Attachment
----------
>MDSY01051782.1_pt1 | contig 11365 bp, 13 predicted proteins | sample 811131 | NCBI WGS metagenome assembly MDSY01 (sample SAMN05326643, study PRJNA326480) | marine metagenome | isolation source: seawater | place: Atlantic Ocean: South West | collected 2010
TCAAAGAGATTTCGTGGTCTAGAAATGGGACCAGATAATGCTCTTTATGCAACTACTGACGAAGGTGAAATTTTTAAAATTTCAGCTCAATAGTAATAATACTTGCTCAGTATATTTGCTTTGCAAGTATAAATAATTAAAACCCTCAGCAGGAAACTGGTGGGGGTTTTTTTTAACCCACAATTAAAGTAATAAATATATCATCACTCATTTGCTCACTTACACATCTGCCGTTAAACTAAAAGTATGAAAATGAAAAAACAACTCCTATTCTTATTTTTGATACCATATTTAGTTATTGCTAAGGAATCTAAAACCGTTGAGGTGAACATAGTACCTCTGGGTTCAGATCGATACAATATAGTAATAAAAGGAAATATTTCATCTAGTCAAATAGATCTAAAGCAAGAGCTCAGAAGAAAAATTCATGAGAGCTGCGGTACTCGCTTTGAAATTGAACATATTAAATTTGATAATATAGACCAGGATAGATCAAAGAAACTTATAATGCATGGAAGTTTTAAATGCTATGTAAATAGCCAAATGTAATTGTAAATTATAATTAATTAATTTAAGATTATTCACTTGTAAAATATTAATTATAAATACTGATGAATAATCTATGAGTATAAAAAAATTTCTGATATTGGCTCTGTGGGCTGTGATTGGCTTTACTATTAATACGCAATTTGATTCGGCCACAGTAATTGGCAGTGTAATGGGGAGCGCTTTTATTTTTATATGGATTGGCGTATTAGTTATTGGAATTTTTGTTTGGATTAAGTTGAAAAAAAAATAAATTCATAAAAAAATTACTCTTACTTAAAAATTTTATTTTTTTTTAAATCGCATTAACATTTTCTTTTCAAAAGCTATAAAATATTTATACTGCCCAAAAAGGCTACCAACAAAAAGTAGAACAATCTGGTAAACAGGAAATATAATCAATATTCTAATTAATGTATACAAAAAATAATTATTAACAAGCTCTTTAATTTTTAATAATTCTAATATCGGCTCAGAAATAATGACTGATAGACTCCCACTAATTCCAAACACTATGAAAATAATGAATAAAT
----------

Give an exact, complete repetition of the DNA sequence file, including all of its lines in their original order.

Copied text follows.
>MDSY01051782.1_pt1 | contig 11365 bp, 13 predicted proteins | sample 811131 | NCBI WGS metagenome assembly MDSY01 (sample SAMN05326643, study PRJNA326480) | marine metagenome | isolation source: seawater | place: Atlantic Ocean: South West | collected 2010
TCAAAGAGATTTCGTGGTCTAGAAATGGGACCAGATAATGCTCTTTATGCAACTACTGACGAAGGTGAAATTTTTAAAATTTCAGCTCAATAGTAATAATACTTGCTCAGTATATTTGCTTTGCAAGTATAAATAATTAAAACCCTCAGCAGGAAACTGGTGGGGGTTTTTTTTAACCCACAATTAAAGTAATAAATATATCATCACTCATTTGCTCACTTACACATCTGCCGTTAAACTAAAAGTATGAAAATGAAAAAACAACTCCTATTCTTATTTTTGATACCATATTTAGTTATTGCTAAGGAATCTAAAACCGTTGAGGTGAACATAGTACCTCTGGGTTCAGATCGATACAATATAGTAATAAAAGGAAATATTTCATCTAGTCAAATAGATCTAAAGCAAGAGCTCAGAAGAAAAATTCATGAGAGCTGCGGTACTCGCTTTGAAATTGAACATATTAAATTTGATAATATAGACCAGGATAGATCAAAGAAACTTATAATGCATGGAAGTTTTAAATGCTATGTAAATAGCCAAATGTAATTGTAAATTATAATTAATTAATTTAAGATTATTCACTTGTAAAATATTAATTATAAATACTGATGAATAATCTATGAGTATAAAAAAATTTCTGATATTGGCTCTGTGGGCTGTGATTGGCTTTACTATTAATACGCAATTTGATTCGGCCACAGTAATTGGCAGTGTAATGGGGAGCGCTTTTATTTTTATATGGATTGGCGTATTAGTTATTGGAATTTTTGTTTGGATTAAGTTGAAAAAAAAATAAATTCATAAAAAAATTACTCTTACTTAAAAATTTTATTTTTTTTTAAATCGCATTAACATTTTCTTTTCAAAAGCTATAAAATATTTATACTGCCCAAAAAGGCTACCAACAAAAAGTAGAACAATCTGGTAAACAGGAAATATAATCAATATTCTAATTAATGTATACAAAAAATAATTATTAACAAGCTCTTTAATTTTTAATAATTCTAATATCGGCTCAGAAATAATGACTGATAGACTCCCACTAATTCCAAACACTATGAAAATAATGAATAAAT